Two months after declaring “the culinary team is in flux,” Republic Reign has settled its chef challenges by downgrading its kitchen.
“Republic is moving forward with less of a spotlight on its kitchen and more of a focus on the overall experience,” writes Grace Newland, publicist for the concertedly swanky King Street lounge which opened this spring.
Republic’s opening chef, Ben Harris, in October left the restaurant for a chef position with SERG Restaurant Group’s forthcoming Poseidon Coastal Cuisine and Rooftop Bar in Hilton Head. The following month, Newland reported that Republic’s owners were conducting interviews for his replacement. Continue reading “Republic Abandons Culinary Ambitions; Declines to Hire Chef” »
Folks who paid $85 to attend Garden & Gun’s Jubilee today, tomorrow or Sunday bought the chance to enjoy a sunny day at Charles Towne Landing; mingle with the editors of the swanky magazine; and meet many of the craftsmen who’ve been profiled in its pages. Mostly, though, their tickets allowed them to shop, much the way an airline trip comes with a SkyMall catalog.
Just in time for Christmas, Garden & Gun has assembled the world’s classiest flea market of handmade Southern goods, including a section devoted entirely to food and drink. Hot sauces from Baltimore; mustards from Asheville and chocolates from Charleston – among dozens of other edibles — are tagged for sale. The beer samples, though, are free.
Edmund’s Oast is pouring four brews, including an English-style mild ale, made with British yeast, British hops, British malt and Charleston Tea Plantation black tea. Continue reading “Edmunds Oast Introduces Lord Proprietors Ale at Jubilee” »
It’s whipped cream cake season, judging by the number of readers looking for the Bullwinkel’s Bakery recipe.
As fans of the dessert know, the Bullwinkels started peddling their baked goods in Charleston in 1929. Their bake shop at Rutledge Avenue and Cannon Street closed back in 1974, but George Bullwinkel joined the pastry team at the Meeting Street Piggly Wiggly, making whipped cream cakes until 1998. He died the following year at the age of 87.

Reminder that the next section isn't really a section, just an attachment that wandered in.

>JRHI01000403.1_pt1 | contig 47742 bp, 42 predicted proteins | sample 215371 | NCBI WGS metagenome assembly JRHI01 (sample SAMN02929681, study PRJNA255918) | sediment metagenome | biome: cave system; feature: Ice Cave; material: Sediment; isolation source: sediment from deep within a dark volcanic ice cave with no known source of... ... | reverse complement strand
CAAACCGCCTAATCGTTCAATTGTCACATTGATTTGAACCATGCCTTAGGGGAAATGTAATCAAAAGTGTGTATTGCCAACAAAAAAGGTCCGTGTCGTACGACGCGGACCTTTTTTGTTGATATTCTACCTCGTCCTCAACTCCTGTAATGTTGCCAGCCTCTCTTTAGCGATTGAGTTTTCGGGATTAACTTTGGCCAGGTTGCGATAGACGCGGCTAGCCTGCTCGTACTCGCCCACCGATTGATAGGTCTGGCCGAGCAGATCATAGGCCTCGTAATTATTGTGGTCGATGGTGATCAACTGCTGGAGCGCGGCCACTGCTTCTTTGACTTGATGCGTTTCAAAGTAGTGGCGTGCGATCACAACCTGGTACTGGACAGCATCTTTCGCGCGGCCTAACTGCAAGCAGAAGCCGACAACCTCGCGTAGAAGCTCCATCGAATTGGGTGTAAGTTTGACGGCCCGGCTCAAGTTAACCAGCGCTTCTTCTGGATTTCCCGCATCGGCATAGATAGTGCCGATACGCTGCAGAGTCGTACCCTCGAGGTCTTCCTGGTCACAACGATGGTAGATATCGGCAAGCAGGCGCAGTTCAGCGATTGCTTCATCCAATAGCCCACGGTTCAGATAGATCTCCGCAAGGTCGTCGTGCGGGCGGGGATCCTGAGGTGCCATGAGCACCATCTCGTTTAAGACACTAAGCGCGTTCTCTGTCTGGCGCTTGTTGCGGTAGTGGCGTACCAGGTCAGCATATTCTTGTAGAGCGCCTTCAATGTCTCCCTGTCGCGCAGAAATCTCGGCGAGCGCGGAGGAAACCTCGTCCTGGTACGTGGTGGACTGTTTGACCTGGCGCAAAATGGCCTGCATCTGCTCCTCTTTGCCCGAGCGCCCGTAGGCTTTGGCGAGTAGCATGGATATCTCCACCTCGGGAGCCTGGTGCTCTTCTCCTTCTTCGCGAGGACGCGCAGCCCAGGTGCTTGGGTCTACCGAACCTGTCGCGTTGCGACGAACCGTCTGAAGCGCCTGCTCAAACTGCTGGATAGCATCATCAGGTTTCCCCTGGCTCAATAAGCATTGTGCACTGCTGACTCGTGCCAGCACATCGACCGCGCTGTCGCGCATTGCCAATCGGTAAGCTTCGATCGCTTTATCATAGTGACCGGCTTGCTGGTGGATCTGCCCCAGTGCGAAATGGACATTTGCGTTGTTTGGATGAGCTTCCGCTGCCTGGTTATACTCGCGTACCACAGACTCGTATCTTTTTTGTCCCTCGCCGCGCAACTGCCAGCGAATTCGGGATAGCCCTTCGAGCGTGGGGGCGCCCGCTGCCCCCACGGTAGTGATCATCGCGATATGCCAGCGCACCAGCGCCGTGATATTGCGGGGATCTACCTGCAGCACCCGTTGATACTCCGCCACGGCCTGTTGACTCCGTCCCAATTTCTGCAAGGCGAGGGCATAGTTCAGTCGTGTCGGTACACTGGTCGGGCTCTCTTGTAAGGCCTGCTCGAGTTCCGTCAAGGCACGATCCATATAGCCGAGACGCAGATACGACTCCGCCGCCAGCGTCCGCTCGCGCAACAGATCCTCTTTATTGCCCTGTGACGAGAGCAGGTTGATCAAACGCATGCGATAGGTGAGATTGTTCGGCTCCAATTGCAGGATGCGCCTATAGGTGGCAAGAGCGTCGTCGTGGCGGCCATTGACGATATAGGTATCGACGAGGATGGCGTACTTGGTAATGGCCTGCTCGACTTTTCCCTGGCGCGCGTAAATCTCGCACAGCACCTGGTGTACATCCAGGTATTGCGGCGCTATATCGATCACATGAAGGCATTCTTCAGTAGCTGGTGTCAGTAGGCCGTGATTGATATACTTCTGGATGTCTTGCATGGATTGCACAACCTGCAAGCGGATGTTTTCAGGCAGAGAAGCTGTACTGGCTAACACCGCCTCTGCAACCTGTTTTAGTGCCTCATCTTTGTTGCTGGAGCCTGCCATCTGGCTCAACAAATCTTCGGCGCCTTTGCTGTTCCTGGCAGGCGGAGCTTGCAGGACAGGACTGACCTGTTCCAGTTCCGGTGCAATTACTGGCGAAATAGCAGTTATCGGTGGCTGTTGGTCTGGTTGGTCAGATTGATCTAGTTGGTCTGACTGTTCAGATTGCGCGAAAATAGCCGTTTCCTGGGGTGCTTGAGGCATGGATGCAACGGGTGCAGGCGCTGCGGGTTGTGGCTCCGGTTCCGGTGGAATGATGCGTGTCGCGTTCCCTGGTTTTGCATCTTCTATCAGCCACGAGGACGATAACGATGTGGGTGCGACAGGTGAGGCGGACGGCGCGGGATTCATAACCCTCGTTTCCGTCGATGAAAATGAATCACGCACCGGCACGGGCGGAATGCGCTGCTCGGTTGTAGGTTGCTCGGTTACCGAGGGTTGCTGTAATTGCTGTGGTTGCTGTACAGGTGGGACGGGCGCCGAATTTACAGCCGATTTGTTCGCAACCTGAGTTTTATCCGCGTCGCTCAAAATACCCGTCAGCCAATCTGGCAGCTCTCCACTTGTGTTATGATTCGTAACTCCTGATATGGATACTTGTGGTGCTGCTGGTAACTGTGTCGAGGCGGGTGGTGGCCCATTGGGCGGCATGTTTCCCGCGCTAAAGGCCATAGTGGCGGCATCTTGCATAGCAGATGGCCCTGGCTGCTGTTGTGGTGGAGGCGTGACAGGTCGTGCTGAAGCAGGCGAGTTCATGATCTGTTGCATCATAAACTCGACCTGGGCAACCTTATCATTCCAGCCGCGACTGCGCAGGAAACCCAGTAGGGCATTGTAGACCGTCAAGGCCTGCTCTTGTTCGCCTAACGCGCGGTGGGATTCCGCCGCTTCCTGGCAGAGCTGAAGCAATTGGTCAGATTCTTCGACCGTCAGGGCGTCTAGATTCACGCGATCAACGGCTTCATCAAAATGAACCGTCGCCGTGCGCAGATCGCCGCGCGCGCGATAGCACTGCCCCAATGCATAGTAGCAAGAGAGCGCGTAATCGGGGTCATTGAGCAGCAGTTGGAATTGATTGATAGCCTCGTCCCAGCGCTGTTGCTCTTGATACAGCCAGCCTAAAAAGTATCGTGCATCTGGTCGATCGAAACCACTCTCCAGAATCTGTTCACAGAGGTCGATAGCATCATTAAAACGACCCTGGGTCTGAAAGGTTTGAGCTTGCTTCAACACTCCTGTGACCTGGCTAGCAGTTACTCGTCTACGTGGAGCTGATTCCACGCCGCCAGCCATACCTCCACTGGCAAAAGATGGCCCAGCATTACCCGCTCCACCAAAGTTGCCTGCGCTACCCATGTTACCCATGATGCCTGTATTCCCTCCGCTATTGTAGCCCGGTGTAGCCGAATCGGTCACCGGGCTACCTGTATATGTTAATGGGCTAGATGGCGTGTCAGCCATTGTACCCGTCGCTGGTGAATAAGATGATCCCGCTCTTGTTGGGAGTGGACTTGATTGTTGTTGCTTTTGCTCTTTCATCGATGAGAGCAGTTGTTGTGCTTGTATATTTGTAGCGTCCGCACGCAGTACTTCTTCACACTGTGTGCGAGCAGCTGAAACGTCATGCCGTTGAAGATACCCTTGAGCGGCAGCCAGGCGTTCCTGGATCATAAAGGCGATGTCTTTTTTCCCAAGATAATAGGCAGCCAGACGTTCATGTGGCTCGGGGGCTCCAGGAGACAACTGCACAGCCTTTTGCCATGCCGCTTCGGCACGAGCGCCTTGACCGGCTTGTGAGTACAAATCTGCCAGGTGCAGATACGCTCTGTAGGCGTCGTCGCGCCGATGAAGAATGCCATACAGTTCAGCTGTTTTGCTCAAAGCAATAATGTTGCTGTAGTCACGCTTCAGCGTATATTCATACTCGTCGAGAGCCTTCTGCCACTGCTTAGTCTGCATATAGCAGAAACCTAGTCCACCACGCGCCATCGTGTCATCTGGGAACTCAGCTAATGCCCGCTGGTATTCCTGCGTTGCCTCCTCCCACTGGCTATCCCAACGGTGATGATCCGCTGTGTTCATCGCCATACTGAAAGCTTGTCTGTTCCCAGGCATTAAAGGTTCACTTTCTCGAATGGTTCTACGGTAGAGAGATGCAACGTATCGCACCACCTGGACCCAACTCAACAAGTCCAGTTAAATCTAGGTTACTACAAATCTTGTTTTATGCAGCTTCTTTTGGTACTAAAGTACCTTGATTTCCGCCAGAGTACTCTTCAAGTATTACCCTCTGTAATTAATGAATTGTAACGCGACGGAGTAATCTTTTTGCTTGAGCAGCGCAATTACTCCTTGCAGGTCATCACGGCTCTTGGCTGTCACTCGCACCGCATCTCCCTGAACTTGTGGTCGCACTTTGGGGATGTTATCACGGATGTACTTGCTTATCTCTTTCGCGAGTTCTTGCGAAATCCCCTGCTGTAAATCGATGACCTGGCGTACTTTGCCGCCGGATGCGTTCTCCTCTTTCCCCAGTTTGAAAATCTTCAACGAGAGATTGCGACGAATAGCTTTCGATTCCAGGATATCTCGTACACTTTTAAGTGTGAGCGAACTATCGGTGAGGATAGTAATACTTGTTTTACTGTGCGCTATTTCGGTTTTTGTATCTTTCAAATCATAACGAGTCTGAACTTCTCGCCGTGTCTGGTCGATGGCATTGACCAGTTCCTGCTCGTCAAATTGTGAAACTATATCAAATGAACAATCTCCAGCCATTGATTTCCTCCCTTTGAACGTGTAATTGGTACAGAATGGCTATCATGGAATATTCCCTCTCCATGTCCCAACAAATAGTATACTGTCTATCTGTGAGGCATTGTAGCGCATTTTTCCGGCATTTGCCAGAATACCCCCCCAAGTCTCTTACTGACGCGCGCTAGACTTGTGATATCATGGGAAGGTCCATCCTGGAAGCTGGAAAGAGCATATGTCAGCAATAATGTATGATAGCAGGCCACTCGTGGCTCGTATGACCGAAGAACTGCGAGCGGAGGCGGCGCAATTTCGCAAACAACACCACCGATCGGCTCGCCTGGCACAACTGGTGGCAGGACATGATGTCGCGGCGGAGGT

During the holidays, Bullwinkel made about 1000 cakes. Here’s the recipe he used: Continue reading “By Request(s): Bullwinkel’s Whipped Cream Cake Recipe” »
Lest the following sound petulant, I want to emphasize at the outset how much I enjoy responding to reader requests for restaurant recommendations. As my grandmother might say, I don’t eat eight burgers a week for my health. The fun of exploring the local food scene is sharing what I find: I love trading tips with residents and helping visitors plot their Charleston dining adventures.
But it’s astounding how many e-mails don’t provide any details about what the writer’s seeking. “You probably get questions like this a lot, but it looks like there are many great restaurants in Charleston,” a correspondent wrote this morning. “Can you recommend any that would be within walking distance of the Embassy Suites near Marion Square?”
According to a downtown Charleston restaurant map I picked up at Tales of the Cocktail this summer, that narrows the choices down to about 107 eating places. I consider many of them pretty great, but I have no idea whether the writer and I have the same definition of greatness. He sounded like an awfully nice guy, so I’d hate to steer him wrong.
By contrast, another future visitor last week sent me his tentative dining agenda, along with the following guidelines for additional ideas: Continue reading “Unsolicited Advice for Seeking Local Restaurant Advice” »
Around Charleston, it’s easier to find persimmons on a tree than on a cocktail menu, but ICEBOX’s Boris Van Dyck recently came up with a drink which he believes could boost the fruit’s popularity with bartenders.